Upon their introduction, Abilene casually draped her basket over Richard’s arm, signaling to him that he should pick the fruit for them both. And that is how they spent their time together -- he, moving like a whirling dervish, clearing row after row of blueberries with his practiced mitts while she slept languidly in the sun, waking only to snack on the ripened berries he would occasionally place in small bundles at her feet.
On the third day in the fields, Abilene grabbed Richard’s contorted hands and lay him down in a dirt row between the bushes. There, she climbed upon him, her brown body blocking out all the sun like an eclipse. They rocked together in silence and stopped only when a slow smile crept across Abilene’s face and she let out a quiet growl.
Afterward, Abilene brought her knees to her chest and rolled from side to side to let the baby take hold. She then stood straight and trembling like an aspen, watching as Richard breathed in and out, asleep in the shade of the blueberry bushes.
The news of Abilene’s pregnancy hit the town like bad water. The islanders all believed that her brother Jeremy was responsible. And the women talked:
They momma had them sleepin’ in the same bed lahk they was babies, and him not even growin up with her his whole lahf!
What about the men workin’ ovah at the fahm? They’ve got other girls in trouble.
They weren’t ‘lowed to go neah. ‘Cept fo’ that slow fahmhand, but he wouldn’t know his thangy from a snake in the grass.
They momma shoulda’ seen it comin’. That girl didn’ belong to her anyhow, dahk as she is.
What’s she goin’ to do with her?
She should take her to Old Mabel’s.
What about that boy?
“Well, she can’t throw him aht, then she’d have nobody. ‘Sides, he cain’t be blamed. We all saw that girl was a temptuess.
So Jeremy, once the admired son of the island, quickly became the boy whose glance no one would meet. Of course, he was never asked to explain himself, for in that town, the women were to be believed and the men to be ignored.
Though it broke her heart, Kathleen kicked Abilene out of the house with angry hollow cries loud enough to fuel the chattering furnace of the island town for weeks.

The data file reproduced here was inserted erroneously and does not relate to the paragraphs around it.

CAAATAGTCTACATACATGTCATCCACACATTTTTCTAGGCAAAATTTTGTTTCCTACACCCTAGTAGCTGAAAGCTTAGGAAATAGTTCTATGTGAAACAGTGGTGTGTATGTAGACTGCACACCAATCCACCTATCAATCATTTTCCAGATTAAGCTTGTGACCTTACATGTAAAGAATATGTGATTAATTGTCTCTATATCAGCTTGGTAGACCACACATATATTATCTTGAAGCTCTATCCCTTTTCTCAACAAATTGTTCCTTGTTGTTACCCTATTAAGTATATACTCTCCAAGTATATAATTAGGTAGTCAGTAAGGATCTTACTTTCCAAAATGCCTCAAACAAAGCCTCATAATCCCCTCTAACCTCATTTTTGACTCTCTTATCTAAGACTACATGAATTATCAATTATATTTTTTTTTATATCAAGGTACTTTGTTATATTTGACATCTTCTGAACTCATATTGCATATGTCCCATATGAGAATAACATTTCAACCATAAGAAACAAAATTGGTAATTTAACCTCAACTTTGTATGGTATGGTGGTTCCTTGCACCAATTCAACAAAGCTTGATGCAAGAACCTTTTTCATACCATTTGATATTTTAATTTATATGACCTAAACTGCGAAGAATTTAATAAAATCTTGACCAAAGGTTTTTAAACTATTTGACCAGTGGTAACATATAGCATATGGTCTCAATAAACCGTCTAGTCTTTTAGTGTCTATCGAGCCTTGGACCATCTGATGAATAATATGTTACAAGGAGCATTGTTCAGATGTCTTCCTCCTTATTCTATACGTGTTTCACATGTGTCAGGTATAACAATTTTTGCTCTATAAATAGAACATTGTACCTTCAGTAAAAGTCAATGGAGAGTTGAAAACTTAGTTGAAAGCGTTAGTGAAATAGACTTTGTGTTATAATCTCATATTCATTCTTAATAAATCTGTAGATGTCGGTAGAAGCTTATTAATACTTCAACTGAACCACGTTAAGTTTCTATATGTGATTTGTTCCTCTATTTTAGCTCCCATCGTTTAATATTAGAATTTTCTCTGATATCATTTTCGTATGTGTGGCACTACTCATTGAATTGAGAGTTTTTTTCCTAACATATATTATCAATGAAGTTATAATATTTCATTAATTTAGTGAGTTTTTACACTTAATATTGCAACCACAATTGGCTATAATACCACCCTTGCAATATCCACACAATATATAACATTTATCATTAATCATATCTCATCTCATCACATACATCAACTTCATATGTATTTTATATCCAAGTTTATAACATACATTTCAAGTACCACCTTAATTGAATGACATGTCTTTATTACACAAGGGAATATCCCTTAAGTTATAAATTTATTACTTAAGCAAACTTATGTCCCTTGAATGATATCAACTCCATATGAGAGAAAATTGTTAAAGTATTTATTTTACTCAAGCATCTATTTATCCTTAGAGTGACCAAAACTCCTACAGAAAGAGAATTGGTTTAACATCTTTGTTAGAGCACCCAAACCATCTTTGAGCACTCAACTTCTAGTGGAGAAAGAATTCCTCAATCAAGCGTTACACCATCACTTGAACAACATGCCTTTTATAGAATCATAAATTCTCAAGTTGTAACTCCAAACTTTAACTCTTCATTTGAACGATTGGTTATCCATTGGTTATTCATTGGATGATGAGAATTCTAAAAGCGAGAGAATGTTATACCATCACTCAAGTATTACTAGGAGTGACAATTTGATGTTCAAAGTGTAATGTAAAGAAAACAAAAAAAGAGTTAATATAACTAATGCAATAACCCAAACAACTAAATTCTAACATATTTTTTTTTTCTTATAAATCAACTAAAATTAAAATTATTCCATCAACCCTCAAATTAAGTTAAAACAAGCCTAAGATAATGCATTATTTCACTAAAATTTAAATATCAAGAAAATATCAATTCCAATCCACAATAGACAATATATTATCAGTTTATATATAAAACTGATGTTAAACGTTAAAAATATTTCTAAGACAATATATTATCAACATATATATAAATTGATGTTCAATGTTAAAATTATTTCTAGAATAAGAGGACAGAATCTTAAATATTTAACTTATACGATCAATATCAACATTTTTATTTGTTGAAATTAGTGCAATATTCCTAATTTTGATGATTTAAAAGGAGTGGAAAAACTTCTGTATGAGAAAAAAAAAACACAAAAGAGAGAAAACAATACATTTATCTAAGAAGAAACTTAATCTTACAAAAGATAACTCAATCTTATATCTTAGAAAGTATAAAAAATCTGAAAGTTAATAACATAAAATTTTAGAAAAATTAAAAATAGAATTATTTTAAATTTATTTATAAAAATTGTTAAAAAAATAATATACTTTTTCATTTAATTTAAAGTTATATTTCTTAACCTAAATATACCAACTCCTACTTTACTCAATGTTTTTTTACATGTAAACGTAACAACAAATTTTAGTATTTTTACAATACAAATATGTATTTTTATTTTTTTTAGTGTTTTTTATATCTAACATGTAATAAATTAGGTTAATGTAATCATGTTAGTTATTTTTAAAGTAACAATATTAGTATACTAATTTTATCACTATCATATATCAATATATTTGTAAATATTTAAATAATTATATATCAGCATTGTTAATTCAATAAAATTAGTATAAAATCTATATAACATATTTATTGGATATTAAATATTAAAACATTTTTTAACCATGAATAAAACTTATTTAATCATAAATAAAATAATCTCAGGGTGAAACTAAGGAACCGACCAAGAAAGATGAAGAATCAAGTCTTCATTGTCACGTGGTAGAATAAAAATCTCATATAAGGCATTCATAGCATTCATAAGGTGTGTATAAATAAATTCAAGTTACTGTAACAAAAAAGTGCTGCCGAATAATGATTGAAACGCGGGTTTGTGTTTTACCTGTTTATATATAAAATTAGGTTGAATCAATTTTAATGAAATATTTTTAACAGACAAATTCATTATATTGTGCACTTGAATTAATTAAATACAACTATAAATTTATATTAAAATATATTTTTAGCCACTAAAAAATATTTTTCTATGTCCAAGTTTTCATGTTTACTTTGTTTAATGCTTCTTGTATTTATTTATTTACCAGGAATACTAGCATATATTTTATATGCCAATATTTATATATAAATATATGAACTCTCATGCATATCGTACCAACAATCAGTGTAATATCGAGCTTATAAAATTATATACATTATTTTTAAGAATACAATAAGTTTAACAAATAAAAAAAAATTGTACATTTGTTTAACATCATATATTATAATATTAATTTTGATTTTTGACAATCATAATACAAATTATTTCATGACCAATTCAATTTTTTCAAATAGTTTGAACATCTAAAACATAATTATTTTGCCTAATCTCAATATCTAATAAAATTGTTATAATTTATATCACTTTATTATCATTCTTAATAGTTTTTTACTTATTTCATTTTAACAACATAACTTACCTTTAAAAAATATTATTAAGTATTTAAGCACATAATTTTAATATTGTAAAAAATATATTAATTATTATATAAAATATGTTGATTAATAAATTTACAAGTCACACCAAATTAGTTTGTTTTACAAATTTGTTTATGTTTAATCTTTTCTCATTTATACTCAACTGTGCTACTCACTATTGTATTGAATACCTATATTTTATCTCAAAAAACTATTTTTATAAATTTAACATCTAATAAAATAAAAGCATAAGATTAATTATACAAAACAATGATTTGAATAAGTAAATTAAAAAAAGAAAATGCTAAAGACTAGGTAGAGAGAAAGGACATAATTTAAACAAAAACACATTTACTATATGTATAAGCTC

“We were better off without you!” Kathleen cried loudly through the screen door, her son Jeremy standing in the shadows behind her. “How could you have done this to me and my boy? Get out!”
Abilene stood on the bottom step of her mother’s porch, staring up at her with eyes cast in iron. She had no spoken response; instead, she kicked off the shoes Kathleen had bought for her callused feet and proceeded to walk away in the direction her mother had pointed, across the iron tracks and beyond the cemetery, to Old Mabel’s halfway house.
Abilene took up residence there, along with the other outcasts and orphans. They whispered heatedly behind her back, grateful to go unnoticed in her shadow, while the nurses eyed her protruding belly with a mixture of fear and envy.
As her pregnancy progressed, Abilene grew more mesmerizing, her red velvet dress tightening with the weight of her filling breasts, and her thickening behind.
She took to walking in slow circles around the town in the evenings, past her Aunt Ethel’s dilapidated cottage, past the glowing white frame church, in front of Kathleen’s house. The men of the island dawdled on their porches and watched her pass by as they puffed on corncob pipes, and rocked in high-backed chairs with quiet yearning.
When the late summer nights began to grow chilly, and the sun went to bed before they had changed out of their work-boots, the men no longer allowed themselves even that dusky pleasure, because the sight of her changing body was too much to take.
Kathleen too couldn’t keep herself from pushing the curtains aside nightly to peer out of her bedroom window at Abilene’s growing frame when she passed by on her evening walk. She wondered about the baby to come, and recalled the long, barren, lifeless years when Abilene had vanished as her hands twisted knots in the thin curtains.
On a crisp evening near the end of summer, Abilene passed Kathleen’s front lawn on her usual route. She was dawdling; all of her attention focused on the shrill singing of the cicadas.
Kathleen watched her from the bedroom window, the moonlight reflecting off Abilene’s white hair, and her resolve broke. She wouldn’t lose her beloved daughter again just to please the women of the town. She would solve the problem of Abilene’s pregnancy in some other way, and keep her newfound family together.
Abilene’s head snapped at the screeching cry of her mother’s screen door, as it swung open and slammed shut. Kathleen raced out to the road and flashed a lamp in Abilene’s face, stunning her like a batfowler netting its prey. Their eyes met and just for a moment, Kathleen felt alive again, the blood rushing into her cheeks and her chest. Her hands reached out to touch Abilene’s taut belly, which felt warm and full of strange power.
“My Abilene, what have I done? I can’t toss you out like spoiled milk. Whatever’s been said, you are still my only girl.” As she spoke her voice became moist and resonant, as though just being near her Abilene increased the flow of life through her veins.
“My daughter, I am so ashamed. Forgive me for what I’ve done,” she continued.
Kathleen wrapped her shawl around Abilene’s stiff shoulders. She laced her hands between Abilene’s strong torso and folded arms, saying, “Please, come inside with your momma. I should never have sent you to Mabel’s. My beautiful girl, you don’t belong with such people.”
Abilene, witnessing the raw need in her mother’s eyes, relented. Her bare feet retraced the concrete path leading to the front porch. Her eyes instinctively shut as the cobwebs that leapt from tree to tree in the front yard like a pattern of fine lace, just high enough to be above her mother’s head, clung to her own face with their sticky threads.